The FDA today repealed the emergency use authorization (EUA) it granted in March to anti-malarial drugs chloroquine phosphate and its less toxic metabolite hydroxychloroquine sulfate as treatments for COVID-19, citing a lack of consistent replication of earlier promising results and a randomized controlled clinical trial that showed no clinical benefit for hydroxychloroquine.

Hydroxychloroquine in particular became a household word in the weeks since the onset of the COVID-19 pandemic, after President Donald Trump first advocated its use in combination with azithromycin—“What do you have to lose?” he exclaimed during the April 4 Coronavirus Task Force Briefing. Last month, he disclosed that he had taken the drug to protect from infection with the SARS-CoV-2 virus.

But in a letter dated and made public today, Rear Admiral Denise M. Hinton, the FDA’s Chief Scientist, granted the Biomedical Advanced Research and Development Authority (BARDA)’s request to undo the emergency use authorization it granted March 28 to hydroxychloroquine and chloroquine at BARDA’s request.

Rear Admiral Hinton cited data from a large randomized controlled trial that showed no evidence of benefit for mortality or other outcomes such as hospital length of stay or need for mechanical ventilation of hydroxychloroquine treatment in hospitalized patients with COVID-19.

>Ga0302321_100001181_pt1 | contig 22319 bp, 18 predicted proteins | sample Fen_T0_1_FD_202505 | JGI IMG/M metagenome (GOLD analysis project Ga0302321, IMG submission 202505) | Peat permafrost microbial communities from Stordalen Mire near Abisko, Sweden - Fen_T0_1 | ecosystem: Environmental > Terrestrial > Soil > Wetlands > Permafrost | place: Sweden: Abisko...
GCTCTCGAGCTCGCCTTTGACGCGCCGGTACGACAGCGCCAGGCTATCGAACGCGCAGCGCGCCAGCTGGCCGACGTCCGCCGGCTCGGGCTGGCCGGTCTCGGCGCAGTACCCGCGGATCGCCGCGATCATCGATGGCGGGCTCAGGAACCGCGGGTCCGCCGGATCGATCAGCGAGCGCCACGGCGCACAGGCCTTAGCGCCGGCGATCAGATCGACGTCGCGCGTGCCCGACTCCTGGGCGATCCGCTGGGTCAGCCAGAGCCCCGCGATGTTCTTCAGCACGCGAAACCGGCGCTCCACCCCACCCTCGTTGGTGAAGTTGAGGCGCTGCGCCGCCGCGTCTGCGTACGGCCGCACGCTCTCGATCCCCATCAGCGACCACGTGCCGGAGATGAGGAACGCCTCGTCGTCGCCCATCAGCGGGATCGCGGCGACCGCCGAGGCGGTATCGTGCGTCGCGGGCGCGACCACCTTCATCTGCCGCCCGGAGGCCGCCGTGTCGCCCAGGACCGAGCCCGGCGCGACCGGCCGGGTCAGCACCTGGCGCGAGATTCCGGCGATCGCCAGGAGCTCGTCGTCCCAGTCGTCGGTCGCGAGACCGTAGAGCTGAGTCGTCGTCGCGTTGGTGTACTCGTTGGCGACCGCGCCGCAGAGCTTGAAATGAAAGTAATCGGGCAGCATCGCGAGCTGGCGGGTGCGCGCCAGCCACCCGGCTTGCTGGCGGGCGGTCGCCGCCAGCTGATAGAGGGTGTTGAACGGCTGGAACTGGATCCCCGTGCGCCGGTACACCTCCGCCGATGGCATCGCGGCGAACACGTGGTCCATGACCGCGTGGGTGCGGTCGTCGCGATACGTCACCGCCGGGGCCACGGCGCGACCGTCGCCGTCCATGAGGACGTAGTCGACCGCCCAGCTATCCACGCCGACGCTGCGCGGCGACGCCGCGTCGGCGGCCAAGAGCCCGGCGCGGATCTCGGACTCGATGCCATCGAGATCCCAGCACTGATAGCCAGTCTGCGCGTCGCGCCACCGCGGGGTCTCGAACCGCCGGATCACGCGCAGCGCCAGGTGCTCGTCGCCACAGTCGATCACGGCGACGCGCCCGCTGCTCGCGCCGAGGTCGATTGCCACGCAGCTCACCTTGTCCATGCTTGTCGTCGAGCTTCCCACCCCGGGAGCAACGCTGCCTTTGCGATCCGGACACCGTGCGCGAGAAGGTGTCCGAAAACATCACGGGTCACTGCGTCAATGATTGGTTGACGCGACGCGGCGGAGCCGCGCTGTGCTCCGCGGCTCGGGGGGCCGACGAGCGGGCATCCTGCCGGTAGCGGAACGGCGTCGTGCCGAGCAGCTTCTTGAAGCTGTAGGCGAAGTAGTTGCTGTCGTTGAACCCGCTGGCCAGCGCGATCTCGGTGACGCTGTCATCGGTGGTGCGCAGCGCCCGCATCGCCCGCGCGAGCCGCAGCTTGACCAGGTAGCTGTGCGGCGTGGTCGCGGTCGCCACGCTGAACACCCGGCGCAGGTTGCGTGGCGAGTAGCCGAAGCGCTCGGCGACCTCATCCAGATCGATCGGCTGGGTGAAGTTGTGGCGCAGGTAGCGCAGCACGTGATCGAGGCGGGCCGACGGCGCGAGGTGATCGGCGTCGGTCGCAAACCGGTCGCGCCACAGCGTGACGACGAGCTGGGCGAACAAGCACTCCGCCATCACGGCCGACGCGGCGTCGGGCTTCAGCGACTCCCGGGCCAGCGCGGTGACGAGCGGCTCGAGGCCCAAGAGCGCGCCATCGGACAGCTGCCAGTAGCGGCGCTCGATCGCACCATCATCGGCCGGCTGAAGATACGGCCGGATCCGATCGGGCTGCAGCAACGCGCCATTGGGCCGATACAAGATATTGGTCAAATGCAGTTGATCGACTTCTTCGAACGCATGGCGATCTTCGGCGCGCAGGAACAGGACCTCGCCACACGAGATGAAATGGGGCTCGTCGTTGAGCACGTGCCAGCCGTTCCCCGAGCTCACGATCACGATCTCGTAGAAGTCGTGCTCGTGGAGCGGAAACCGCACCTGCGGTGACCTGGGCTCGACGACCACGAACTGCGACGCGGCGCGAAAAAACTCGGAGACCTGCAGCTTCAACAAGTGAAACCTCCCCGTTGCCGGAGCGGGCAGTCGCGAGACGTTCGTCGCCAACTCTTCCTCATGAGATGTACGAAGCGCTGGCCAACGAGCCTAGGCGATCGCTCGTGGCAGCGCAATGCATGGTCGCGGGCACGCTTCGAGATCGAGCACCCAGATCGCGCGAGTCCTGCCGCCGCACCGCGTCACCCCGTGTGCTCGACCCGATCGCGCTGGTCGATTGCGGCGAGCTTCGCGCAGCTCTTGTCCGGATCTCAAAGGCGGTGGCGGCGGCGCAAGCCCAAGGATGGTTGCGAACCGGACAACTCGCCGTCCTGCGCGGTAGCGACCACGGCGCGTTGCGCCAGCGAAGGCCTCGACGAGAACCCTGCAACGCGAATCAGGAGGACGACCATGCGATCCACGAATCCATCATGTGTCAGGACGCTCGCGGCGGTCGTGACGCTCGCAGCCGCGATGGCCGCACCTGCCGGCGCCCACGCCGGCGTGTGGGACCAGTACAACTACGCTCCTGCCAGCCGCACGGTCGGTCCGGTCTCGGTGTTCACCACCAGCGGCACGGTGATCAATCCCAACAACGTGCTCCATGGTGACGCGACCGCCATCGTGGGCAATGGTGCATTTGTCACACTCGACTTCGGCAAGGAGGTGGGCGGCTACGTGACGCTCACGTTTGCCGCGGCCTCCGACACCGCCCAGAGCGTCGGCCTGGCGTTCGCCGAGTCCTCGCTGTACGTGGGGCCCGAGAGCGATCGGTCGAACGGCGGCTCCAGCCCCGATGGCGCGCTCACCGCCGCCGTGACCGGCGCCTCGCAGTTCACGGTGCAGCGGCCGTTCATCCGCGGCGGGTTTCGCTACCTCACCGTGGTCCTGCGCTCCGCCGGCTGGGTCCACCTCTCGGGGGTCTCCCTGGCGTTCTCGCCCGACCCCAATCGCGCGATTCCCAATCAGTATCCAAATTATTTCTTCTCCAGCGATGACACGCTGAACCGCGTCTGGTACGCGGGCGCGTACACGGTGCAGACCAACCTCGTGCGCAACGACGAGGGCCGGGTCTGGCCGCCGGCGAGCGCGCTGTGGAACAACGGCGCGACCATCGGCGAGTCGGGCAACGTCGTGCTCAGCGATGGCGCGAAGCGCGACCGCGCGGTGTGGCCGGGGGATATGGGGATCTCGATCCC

A memorandum attached to the letter cited the 11,000-plus patient, Phase II/III RECOVERY trial (NCT04381936), which assessed hydroxychloroquine among six potential treatments for COVID-19. On June 5, investigators stopped enrolling participants in the 1,542-patient hydroxychloroquine arm.

“There is no beneficial effect of hydroxychloroquine in patients hospitalized with COVID-19,” Peter Horby, MD, PhD, and Martin Landray, MB ChB, PhD, FRCP, both of the University of Oxford, concluded in a statement, adding: “The RECOVERY Trial has shown that hydroxychloroquine is not an effective treatment in patients hospitalized with COVID-19.”

In addition to hydroxychloroquine, the RECOVERY trial also evaluated azithromycin, Abbvie’s Kaletra® (Lopinavir-Ritonavir), the corticosteroid dexamethasone, convalescent plasma, and Roche/Genentech’s Actemra® (tocilizumab).

Hydroxychloroquine and chloroquine are among the approximately 100 drugs and vaccines that GEN is “Keeping an Eye On” in its COVID-19 Drug & Vaccine Candidate Tracker, which now counts nearly 250 candidates in development against the virus.